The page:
Kyudo, the traditional Japanese martial art of archery, is surprisingly popular among high school students as an extra-curricular activity, and although it is thought that there are more people participating in kyudo than in judo or kendo, it is still viewed as one of the less popular sports. In fact, the University of Tsukuba is among the few universities in Japan that offers a kyudo specialization in the physical education major. It is this sport that Prof. Kralik chanced to discover in her home country of Hungary, and along the path to becoming an instructor, tireless practice and chance encounters led her to where she is today.
Anime, manga, Japanese TV dramas and music are parts of Japanese pop culture that attract the interest of many non-Japanese. Prof. Kralik was no different, and her interest gradually grew into a desire to learn more about traditional Japanese culture. She recalls that martial arts were the perfect fit with her lifelong love of sports and her newfound interest in Japanese culture. Determined to become a teacher of physical education yet not finding her stride in track and field at her university in Hungary, she took up other sports, one of which was karate. And as fate would have it, a kyudo instructor came from Japan to give a seminar, which Prof. Kralik happened to attend in her karate teacher’s place. It was an encounter that would change her life. She fell in love with the sport.
In the three-day seminar, Prof. Kralik thoroughly enjoyed the thrill of hitting a target from a short distance, and a desire to compete and win awoke in her inherently athletic spirit. Naturally, there were no kyudo practice halls in Hungary so Prof. Kralik began to practice weekends and weeknights in gyms not being used by other sports. After five years of steady practice, she entered a competition in Italy, where, despite it being her first, she won second place in group and third place in individual. Together with others she began teaching kyudo lessons, started a kyudo federation and poured her energy into growing the sport in Hungary.
Prof. Kralik's bow is taut, ready to cut the air with an arrow
After graduating from university, Prof. Kralik became a physical education teacher. Meanwhile, her interest in Japan outside of kyudo continued to grow. She gleaned information about Japan where she could, but found it difficult to imagine with just those bits and pieces. She wanted to see Japan with her own eyes, and so she applied for a scholarship at the Japanese embassy in Hungary. After attempting for several years, she finally obtained a scholarship to study physical education in Japan. She didn’t hesitate in her selection of the University of Tsukuba, the only national university that offers kyudo as part of its physical education program.
After that, she began to teach kyudo as a faculty member at the University of Tsukuba. While not her first time teaching sports, teaching kyudo as a specialization was a new experience. Prof. Kralik says that teaching beginners in physical education classes and experienced team members in the university’s kyudo club has changed the way she relates to her own kyudo. If she were just competing herself, using her own technique to hit the target would be fine, but as an instructor, that’s not enough. First she has students incorporate correct and elegant basic technique, and then she corrects each in line with the student’s body type and characteristics. She also requires them to understand the history and equipment of kyudo, and to incorporate the “way” of kyudo. And again, in a serendipitous turn of fate, Prof. Kralik was reunited with the instructor who first taught her kyudo in Hungary, Prof. Makinori Matsuo when he took a post at the University of Tsukuba.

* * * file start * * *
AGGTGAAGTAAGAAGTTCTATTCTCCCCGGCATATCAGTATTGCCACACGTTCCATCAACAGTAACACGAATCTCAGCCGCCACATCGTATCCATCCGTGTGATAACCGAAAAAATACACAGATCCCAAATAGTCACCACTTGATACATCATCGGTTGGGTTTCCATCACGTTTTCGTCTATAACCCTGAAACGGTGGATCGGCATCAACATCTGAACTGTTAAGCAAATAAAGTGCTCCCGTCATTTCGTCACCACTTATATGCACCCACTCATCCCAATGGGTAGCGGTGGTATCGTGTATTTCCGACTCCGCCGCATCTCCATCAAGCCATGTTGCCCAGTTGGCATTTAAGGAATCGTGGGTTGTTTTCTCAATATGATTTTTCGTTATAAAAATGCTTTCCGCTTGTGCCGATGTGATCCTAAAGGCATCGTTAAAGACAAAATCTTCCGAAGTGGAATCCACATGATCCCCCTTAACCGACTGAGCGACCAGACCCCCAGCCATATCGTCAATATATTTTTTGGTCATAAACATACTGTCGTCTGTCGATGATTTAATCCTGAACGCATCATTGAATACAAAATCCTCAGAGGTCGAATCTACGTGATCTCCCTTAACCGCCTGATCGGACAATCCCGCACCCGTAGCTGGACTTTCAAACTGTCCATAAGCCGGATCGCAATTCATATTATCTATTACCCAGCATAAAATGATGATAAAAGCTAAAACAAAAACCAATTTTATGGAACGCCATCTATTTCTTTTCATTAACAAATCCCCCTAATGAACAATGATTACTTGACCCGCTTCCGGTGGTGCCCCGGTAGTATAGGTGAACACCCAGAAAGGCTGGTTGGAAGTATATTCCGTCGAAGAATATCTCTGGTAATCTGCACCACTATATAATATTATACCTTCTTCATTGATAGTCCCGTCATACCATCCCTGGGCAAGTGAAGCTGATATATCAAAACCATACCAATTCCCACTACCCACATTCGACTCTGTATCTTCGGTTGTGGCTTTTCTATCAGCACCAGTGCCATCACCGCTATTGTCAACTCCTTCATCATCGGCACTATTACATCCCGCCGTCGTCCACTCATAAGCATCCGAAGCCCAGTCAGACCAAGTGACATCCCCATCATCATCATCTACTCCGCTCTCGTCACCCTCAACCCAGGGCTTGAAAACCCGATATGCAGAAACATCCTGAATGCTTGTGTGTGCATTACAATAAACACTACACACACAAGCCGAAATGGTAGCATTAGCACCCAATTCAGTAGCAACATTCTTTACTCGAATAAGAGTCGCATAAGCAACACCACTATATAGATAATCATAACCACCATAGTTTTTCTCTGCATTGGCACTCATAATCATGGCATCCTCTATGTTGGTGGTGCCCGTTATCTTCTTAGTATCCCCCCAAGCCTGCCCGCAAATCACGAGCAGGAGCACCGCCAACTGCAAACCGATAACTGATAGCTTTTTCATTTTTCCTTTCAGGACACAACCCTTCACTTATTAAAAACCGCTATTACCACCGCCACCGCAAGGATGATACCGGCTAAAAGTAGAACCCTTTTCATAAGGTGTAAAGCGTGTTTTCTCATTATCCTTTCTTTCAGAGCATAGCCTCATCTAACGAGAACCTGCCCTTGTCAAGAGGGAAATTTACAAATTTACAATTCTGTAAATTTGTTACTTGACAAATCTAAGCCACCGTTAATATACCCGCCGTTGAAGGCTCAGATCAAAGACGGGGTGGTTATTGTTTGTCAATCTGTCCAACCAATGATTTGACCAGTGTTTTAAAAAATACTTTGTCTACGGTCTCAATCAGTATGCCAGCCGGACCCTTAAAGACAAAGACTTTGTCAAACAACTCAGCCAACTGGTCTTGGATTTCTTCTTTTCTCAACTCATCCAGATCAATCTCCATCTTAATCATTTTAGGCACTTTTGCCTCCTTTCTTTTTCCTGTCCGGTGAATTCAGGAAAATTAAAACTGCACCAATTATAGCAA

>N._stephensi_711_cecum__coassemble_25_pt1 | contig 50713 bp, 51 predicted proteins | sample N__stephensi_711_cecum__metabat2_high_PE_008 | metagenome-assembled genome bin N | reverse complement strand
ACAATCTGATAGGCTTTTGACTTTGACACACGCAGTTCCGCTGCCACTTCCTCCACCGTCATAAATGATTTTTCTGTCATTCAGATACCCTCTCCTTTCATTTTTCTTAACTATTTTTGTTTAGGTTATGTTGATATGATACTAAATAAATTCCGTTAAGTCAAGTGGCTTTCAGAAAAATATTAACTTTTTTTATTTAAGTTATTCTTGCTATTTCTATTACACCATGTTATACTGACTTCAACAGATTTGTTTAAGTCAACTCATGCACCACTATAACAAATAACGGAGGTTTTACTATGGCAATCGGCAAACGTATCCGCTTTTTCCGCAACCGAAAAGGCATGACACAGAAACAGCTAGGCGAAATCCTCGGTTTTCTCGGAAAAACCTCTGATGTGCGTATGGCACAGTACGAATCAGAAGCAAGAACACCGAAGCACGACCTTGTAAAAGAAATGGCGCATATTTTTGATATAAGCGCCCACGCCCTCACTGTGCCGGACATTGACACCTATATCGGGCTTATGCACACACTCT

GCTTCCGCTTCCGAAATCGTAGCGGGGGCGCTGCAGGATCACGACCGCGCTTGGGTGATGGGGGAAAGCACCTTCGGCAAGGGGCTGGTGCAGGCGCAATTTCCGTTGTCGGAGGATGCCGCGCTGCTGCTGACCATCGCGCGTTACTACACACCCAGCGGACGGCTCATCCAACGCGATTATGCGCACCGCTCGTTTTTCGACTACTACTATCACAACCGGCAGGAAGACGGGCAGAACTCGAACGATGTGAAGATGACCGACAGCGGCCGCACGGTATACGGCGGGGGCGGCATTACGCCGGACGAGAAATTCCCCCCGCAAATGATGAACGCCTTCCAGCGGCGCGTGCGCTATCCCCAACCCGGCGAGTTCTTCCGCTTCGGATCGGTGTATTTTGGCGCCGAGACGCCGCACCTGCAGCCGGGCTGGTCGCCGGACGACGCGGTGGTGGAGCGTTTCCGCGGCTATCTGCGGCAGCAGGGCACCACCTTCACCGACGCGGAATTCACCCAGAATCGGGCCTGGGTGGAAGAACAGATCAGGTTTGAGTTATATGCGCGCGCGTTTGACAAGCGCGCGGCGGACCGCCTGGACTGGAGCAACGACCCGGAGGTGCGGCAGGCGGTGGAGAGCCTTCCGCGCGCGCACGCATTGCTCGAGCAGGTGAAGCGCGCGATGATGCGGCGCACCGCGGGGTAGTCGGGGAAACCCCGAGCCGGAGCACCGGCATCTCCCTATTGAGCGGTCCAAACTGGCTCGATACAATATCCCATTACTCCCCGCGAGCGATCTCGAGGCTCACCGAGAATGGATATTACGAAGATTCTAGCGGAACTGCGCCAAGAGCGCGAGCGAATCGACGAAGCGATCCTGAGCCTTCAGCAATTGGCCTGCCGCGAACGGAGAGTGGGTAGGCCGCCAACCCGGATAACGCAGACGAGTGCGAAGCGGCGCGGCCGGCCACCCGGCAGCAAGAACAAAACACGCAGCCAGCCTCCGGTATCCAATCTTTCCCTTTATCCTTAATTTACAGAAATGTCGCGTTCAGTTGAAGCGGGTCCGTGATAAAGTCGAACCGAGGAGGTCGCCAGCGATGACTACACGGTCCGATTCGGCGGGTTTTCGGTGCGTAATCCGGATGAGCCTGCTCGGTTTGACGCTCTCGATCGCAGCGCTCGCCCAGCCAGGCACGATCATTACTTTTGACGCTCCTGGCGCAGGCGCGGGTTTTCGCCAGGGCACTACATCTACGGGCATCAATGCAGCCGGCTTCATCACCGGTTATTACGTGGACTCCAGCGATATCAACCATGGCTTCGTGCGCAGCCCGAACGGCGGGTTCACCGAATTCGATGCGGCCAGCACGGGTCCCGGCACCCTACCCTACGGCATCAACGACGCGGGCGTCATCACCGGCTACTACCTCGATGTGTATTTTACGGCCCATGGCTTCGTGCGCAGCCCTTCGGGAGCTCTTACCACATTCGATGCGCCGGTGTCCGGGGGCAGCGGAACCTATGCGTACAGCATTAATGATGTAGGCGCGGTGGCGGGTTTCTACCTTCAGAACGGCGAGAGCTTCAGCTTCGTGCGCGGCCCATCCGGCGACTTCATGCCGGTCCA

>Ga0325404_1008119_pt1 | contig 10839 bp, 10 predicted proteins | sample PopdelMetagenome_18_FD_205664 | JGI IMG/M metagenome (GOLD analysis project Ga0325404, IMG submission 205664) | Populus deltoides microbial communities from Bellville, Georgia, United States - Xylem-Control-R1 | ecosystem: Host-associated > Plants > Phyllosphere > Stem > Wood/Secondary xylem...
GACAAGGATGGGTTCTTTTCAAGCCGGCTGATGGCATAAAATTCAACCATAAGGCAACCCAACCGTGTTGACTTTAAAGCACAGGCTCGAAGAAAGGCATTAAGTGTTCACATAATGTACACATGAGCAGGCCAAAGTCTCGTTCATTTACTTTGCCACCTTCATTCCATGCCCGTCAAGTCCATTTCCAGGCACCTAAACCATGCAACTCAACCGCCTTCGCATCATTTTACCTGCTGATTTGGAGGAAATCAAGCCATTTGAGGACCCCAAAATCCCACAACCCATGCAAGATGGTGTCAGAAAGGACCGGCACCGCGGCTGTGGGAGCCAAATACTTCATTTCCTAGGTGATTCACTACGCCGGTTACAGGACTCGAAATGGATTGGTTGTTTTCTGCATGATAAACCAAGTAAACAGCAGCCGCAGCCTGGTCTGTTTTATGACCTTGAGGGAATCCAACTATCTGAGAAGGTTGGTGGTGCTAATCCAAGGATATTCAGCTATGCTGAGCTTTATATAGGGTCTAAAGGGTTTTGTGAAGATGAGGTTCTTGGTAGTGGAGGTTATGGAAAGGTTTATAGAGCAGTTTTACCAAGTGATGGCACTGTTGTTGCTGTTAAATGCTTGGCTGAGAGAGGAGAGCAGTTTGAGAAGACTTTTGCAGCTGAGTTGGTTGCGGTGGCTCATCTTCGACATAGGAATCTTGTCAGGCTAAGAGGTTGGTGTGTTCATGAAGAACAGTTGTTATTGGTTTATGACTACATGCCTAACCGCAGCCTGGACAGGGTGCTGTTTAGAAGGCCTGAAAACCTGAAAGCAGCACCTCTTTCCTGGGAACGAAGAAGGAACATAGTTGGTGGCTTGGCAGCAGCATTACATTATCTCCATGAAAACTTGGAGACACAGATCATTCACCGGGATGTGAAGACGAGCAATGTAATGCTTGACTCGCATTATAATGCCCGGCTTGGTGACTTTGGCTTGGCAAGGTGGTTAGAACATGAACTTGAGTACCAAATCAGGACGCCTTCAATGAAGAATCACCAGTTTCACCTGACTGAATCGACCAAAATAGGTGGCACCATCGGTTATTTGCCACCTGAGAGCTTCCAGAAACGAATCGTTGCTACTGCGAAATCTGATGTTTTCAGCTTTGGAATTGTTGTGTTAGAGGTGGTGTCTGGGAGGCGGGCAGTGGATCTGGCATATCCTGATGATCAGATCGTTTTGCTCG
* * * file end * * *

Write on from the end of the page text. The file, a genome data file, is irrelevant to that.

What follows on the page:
Reunited with her first instructor, Prof. Matsuo, at the University of Tsukuba
Kyudo is a martial art that does not involve tactical strategy against an opponent. Equipment retains its traditional form and function, and contests continue in traditional style. Some variations exist among the different schools in the movements used, from entering the practice hall to releasing the arrow, but unlike judo or kendo, kyudo has no specific maneuvers; it involves solely drawing the bow and hitting the target. Everything depends on the archer’s own skill, so success or failure is a personal matter. Crucial to hitting a 36-centimeter diameter target at 28 meters with four arrows is the unwavering repetition of correct performance. In essence, mastering the kata and maintaining concentration are key. In the world of sports, trends lean toward the application of performance science using the latest technology, but kyudo does not require physical training such as weight training or running. Devotion to the steady practice of drawing the bow is the basis for mastery of the kata.
Prof. Kralik continues to train and compete. Sharing the emotion of taking on the challenge of competition forms the foundation for her instruction. Not only teaching technique, but attentiveness to the ups and downs of team members' physical and emotional states, encouragement and care are all important parts of the instructor's role. In this way, Prof. Kralik teaches her archers how to overcome intense training and pressure, with the hope that the skills her students cultivate in kyudo will contribute to their growth as human beings. Ready as she is to compete in the World Kyudo Taikai in Tokyo in 2018, Prof. Kralik makes an awe-inspiring figure in her shooting position.
Article by Science Communicator at the Office of Public Relations
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